Economics Chapter 30 Homework For Example The Opportunity Cost Fund Capital

Document Type
Homework Help
Book Title
Financial Management: Theory & Practice 14th Edition
Authors
Eugene F. Brigham, Michael C. Ehrhardt
Chapter 30
Financial Management in Not-for-Profit Businesses
ANSWERS TO END-OF-CHAPTER QUESTIONS
30-1 The major difference in ownership structure is that investor-owned firms have well-
defined owners, who own stock in the business and exercise control over the firm through
30-2 No. The asymmetric information theory refers to a preferred "pecking order" of
financing by corporate managers, with new common stock being the least preferred
because of the negative signals that new stock issues typically send to investors. Since
not-for-profit firms have no common stock, this theory is not applicable.
30-3 No. The break in an investor-owned firm's MCC schedule is due to the higher cost
involved with issuing new common stock once the firm's retained earnings has been
30-4 a. Without access to tax-exempt debt, all of the benefits to using debt for a not-for-profit
firm would disappear. Thus, in accordance with MM capital structure theory, and
considering financial distress and agency costs related to debt, the firm's optimal
30-5 Since not-for-profit businesses are expected to provide a social value in addition to an
economic benefit, project analysis must consider social value along with expected cash
flows. The summation of a project's net present social and cash flow values is its total net
present value (TNPV). If the TNPV is 0, then the project is deemed acceptable.
30-6 Since most not-for-profit firms have a myriad of different products or services, a new
project's contribution to the riskiness of the overall firm's portfolio of projects, or its
corporate risk, is the most relevant risk. Stand-alone risk would be relevant if the firm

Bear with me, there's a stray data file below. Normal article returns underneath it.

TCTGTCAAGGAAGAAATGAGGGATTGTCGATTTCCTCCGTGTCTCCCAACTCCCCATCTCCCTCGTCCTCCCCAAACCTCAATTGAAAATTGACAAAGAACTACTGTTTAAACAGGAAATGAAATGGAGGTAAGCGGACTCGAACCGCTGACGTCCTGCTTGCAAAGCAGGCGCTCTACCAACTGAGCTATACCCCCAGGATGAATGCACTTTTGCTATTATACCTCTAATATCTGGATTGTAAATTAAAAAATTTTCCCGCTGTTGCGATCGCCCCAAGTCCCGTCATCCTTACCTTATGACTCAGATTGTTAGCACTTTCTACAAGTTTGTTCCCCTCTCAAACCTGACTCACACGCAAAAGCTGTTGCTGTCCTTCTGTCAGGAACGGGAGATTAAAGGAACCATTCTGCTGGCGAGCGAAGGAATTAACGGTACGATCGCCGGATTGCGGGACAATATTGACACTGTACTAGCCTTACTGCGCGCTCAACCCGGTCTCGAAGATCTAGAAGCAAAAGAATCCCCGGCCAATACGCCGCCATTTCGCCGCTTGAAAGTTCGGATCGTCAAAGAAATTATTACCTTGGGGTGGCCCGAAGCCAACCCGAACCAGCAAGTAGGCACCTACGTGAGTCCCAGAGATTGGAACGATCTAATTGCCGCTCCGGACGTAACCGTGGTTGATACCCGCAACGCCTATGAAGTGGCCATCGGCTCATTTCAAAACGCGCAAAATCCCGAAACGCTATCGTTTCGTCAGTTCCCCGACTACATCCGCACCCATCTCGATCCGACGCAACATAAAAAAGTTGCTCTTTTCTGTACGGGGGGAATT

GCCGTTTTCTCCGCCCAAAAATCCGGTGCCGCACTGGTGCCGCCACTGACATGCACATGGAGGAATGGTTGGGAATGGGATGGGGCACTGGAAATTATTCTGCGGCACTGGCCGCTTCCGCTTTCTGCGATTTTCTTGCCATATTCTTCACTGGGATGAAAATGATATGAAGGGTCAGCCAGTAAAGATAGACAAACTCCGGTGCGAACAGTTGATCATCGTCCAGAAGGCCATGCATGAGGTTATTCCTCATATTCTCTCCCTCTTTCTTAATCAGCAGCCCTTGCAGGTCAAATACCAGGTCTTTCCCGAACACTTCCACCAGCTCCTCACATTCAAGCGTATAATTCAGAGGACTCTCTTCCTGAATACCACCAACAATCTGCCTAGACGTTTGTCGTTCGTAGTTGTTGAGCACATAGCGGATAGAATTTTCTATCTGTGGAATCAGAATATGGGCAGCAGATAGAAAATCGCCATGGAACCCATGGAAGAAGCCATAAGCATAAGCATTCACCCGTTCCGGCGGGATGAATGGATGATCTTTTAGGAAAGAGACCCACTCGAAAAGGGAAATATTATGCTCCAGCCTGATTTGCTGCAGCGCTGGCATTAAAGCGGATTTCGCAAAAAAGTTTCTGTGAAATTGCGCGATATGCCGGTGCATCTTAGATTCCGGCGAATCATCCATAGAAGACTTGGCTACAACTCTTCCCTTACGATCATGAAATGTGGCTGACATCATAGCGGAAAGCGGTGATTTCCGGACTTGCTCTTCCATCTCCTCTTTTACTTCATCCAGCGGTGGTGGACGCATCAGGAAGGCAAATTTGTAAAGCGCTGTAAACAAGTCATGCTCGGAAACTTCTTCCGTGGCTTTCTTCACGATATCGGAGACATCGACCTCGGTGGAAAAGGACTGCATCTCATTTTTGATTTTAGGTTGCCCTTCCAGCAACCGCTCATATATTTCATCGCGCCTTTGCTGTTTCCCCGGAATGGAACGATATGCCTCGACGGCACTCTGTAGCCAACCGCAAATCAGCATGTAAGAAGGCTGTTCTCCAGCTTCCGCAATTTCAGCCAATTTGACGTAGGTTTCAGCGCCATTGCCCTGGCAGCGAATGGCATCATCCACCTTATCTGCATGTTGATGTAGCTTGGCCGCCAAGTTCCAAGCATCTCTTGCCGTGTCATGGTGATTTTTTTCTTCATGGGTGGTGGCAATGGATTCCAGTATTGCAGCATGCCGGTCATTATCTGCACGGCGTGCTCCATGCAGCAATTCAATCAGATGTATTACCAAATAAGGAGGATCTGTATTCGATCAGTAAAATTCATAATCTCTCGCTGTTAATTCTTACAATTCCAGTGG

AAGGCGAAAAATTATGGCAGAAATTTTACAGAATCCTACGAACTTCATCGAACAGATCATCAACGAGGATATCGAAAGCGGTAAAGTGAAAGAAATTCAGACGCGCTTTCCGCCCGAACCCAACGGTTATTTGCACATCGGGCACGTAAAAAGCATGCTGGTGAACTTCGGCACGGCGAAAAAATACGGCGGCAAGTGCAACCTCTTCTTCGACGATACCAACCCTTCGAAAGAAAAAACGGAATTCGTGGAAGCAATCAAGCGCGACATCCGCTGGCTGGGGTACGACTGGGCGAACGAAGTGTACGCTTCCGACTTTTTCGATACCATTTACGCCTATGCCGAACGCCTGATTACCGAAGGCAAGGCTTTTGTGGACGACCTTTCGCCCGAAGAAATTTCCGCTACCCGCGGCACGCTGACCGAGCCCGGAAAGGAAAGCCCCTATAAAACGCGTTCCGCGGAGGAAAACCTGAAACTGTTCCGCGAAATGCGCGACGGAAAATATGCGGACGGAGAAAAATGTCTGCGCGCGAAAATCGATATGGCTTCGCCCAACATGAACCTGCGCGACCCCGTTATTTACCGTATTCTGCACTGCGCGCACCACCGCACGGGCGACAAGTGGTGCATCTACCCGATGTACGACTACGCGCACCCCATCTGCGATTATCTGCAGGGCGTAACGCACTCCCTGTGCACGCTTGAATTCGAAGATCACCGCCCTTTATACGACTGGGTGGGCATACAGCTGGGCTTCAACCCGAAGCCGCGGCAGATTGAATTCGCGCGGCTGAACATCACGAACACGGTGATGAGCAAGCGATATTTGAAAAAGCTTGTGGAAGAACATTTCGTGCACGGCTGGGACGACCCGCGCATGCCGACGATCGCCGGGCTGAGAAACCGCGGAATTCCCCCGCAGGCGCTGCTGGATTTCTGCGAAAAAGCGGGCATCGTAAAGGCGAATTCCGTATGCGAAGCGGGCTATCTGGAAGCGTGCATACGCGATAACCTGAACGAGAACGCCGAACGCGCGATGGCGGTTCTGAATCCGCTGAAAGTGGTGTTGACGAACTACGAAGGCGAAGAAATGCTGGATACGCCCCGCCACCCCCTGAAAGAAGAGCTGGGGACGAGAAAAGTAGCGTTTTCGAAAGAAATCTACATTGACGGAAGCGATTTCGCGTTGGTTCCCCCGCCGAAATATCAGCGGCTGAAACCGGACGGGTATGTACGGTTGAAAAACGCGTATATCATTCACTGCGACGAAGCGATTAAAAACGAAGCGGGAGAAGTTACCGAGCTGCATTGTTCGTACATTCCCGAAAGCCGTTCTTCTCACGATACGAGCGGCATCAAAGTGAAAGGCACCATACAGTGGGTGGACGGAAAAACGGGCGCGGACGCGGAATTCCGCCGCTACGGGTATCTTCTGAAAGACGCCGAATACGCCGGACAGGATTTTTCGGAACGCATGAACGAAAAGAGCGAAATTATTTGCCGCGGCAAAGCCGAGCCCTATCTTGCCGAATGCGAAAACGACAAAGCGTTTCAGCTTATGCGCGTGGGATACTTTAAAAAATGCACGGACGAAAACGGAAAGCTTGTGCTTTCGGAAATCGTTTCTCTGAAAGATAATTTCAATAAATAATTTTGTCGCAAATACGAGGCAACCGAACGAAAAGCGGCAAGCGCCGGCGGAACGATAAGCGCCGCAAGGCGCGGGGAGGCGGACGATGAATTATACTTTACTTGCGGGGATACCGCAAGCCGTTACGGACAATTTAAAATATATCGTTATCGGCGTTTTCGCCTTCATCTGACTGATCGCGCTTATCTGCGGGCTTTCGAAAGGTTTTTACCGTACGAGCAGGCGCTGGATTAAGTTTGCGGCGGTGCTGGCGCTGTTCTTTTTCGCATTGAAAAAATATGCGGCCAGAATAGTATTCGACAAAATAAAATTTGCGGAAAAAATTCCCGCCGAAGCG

had only one project. Market risk does not apply to not-for-profit firms since shareholder
wealth maximization is not their primary goal.
30-7 No. If perfect information existed, then all potential buyers and bond insurance
companies would have the same full knowledge of the risks inherent in the not-for-profit
firm's bond. Accordingly, an equilibrium rate would be established for the firm's bond
based on this risk. Since no asymmetric information exists within the market, it would not
be possible to obtain rates lower than this equilibrium level. Even if the not-for-profit
Mini Case: 30 - 3
MINI CASE
Sandra McCloud, a finance major in her last term of college, is currently scheduling her
placement interviews through the university's career resource center. Her list of companies
is typical of most finance majors: several commercial banks, a few industrial firms, and one
brokerage house. However, she noticed that a representative of a not-for-profit hospital is
scheduling interviews next week, and the position--that of financial analyst--appears to be
exactly what Sandra has in mind. Sandra wants to sign up for an interview, but she is
concerned that she knows nothing about not-for-profit organizations and how they differ
from the investor-owned firms that she has learned about in her finance classes. In spite of
her worries, Sandra scheduled an appointment with the hospital representative, and she
now wants to learn more about not-for-profit businesses before the interview.
To begin the learning process, Sandra drew up the following set of questions. See if you
can help her answer them.
a. First, consider some basic background information concerning the differences
between not-for-profit organizations and investor-owned firms.
1. What are the key features of investor-owned firms? How do a firm's owners
exercise control?
Answer: Investor-owned firms have three primary characteristics: (1) the owners
Mini Case: 30 - 4
a. 2. What is a not-for-profit corporation? What are the major control differences
between investor-owned and not-for-profit businesses?
Answer: A not-for-profit corporation is one that is organized and operated solely for religious,
a. 3. How do goals differ between investor-owned and not-for-profit businesses?
Answer: Since not-for-profit firms have no shareholders, they are not concerned with the goal